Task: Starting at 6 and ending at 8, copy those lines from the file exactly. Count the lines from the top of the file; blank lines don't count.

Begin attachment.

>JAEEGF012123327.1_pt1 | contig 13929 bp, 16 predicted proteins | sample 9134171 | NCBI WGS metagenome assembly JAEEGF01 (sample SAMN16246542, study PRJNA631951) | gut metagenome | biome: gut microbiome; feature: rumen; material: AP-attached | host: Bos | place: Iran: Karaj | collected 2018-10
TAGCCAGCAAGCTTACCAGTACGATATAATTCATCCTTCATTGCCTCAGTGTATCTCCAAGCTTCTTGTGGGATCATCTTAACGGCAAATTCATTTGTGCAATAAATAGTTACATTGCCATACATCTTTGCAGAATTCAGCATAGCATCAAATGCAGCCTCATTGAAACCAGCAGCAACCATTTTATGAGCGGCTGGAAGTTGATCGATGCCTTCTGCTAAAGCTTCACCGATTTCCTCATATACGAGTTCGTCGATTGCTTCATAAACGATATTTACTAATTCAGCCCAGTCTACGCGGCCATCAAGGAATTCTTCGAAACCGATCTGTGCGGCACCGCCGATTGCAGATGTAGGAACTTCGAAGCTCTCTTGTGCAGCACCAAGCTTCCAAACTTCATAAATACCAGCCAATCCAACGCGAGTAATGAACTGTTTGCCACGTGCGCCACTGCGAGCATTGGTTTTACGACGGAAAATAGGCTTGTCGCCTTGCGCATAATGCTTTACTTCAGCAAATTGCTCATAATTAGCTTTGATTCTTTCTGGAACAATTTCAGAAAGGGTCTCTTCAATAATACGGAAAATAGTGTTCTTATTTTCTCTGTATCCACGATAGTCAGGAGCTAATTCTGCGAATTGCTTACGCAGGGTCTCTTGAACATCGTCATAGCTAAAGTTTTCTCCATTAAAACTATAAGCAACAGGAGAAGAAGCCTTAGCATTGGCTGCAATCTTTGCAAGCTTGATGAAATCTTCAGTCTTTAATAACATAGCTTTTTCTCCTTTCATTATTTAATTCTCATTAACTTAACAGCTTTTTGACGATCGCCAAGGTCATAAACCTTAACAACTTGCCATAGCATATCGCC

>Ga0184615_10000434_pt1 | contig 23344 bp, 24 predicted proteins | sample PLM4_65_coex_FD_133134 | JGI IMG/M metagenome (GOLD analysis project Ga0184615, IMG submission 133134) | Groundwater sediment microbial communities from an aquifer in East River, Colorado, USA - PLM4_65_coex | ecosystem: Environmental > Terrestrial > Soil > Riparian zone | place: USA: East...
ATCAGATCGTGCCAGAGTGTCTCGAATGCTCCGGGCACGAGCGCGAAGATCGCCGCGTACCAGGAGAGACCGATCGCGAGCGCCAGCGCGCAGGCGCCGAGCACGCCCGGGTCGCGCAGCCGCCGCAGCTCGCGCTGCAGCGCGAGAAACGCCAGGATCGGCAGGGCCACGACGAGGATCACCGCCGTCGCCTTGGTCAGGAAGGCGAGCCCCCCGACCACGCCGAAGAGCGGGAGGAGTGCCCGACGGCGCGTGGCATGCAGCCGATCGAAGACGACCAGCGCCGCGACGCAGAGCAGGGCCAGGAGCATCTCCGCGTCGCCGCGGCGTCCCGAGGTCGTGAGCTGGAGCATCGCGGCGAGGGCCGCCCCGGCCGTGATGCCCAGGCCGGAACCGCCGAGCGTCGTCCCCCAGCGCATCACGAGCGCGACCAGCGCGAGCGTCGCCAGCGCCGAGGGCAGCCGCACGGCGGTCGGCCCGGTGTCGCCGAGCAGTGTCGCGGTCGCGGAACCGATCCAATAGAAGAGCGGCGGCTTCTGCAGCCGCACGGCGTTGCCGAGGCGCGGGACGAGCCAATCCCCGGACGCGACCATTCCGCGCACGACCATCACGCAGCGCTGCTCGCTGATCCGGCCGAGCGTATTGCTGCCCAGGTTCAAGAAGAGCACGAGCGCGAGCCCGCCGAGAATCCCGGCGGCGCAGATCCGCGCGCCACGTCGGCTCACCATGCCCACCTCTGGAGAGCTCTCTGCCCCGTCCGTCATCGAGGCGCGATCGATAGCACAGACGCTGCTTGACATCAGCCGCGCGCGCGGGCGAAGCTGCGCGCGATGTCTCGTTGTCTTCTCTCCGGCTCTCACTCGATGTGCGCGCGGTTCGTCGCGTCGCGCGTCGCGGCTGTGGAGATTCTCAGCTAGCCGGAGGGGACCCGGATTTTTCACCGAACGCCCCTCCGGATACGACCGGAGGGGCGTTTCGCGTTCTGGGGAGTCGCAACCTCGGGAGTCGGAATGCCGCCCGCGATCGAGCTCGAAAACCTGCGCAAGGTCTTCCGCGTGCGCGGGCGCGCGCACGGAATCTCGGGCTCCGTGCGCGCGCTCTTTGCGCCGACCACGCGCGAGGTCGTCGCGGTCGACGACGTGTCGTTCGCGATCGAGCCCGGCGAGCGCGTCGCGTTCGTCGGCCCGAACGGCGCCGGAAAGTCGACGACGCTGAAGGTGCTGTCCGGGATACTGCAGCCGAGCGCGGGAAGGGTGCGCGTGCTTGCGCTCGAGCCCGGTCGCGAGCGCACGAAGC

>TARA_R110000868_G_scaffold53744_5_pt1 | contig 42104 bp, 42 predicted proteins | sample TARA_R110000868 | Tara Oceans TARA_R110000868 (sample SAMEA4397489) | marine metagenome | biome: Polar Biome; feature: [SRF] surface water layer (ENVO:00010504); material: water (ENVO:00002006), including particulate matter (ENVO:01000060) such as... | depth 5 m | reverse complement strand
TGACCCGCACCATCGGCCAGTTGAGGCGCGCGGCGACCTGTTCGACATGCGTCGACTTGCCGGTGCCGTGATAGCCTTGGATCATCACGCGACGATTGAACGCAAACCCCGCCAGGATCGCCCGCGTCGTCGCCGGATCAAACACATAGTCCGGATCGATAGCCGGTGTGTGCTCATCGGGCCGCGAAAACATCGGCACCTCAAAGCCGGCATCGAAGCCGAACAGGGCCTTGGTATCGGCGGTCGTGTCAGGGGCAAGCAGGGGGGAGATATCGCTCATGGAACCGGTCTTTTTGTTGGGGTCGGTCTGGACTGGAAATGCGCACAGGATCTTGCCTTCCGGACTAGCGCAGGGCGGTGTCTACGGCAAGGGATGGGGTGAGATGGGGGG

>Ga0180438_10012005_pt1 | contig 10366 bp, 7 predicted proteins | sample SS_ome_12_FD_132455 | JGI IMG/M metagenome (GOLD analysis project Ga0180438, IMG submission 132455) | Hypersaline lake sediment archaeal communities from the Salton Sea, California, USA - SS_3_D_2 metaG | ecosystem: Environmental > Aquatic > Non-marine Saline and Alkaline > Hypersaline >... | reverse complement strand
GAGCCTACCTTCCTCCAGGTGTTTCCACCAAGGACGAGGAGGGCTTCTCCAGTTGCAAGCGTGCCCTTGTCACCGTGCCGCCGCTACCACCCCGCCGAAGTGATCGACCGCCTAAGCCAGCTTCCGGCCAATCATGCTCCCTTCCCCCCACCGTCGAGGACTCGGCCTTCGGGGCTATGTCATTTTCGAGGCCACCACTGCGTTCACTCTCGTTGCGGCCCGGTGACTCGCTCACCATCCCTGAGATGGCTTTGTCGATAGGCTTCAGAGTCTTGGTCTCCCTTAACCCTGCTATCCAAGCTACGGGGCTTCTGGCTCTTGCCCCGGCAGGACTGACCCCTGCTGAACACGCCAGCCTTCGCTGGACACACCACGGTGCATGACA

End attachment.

TGACCCGCACCATCGGCCAGTTGAGGCGCGCGGCGACCTGTTCGACATGCGTCGACTTGCCGGTGCCGTGATAGCCTTGGATCATCACGCGACGATTGAACGCAAACCCCGCCAGGATCGCCCGCGTCGTCGCCGGATCAAACACATAGTCCGGATCGATAGCCGGTGTGTGCTCATCGGGCCGCGAAAACATCGGCACCTCAAAGCCGGCATCGAAGCCGAACAGGGCCTTGGTATCGGCGGTCGTGTCAGGGGCAAGCAGGGGGGAGATATCGCTCATGGAACCGGTCTTTTTGTTGGGGTCGGTCTGGACTGGAAATGCGCACAGGATCTTGCCTTCCGGACTAGCGCAGGGCGGTGTCTACGGCAAGGGATGGGGTGAGATGGGGGG

>Ga0180438_10012005_pt1 | contig 10366 bp, 7 predicted proteins | sample SS_ome_12_FD_132455 | JGI IMG/M metagenome (GOLD analysis project Ga0180438, IMG submission 132455) | Hypersaline lake sediment archaeal communities from the Salton Sea, California, USA - SS_3_D_2 metaG | ecosystem: Environmental > Aquatic > Non-marine Saline and Alkaline > Hypersaline >... | reverse complement strand
GAGCCTACCTTCCTCCAGGTGTTTCCACCAAGGACGAGGAGGGCTTCTCCAGTTGCAAGCGTGCCCTTGTCACCGTGCCGCCGCTACCACCCCGCCGAAGTGATCGACCGCCTAAGCCAGCTTCCGGCCAATCATGCTCCCTTCCCCCCACCGTCGAGGACTCGGCCTTCGGGGCTATGTCATTTTCGAGGCCACCACTGCGTTCACTCTCGTTGCGGCCCGGTGACTCGCTCACCATCCCTGAGATGGCTTTGTCGATAGGCTTCAGAGTCTTGGTCTCCCTTAACCCTGCTATCCAAGCTACGGGGCTTCTGGCTCTTGCCCCGGCAGGACTGACCCCTGCTGAACACGCCAGCCTTCGCTGGACACACCACGGTGCATGACA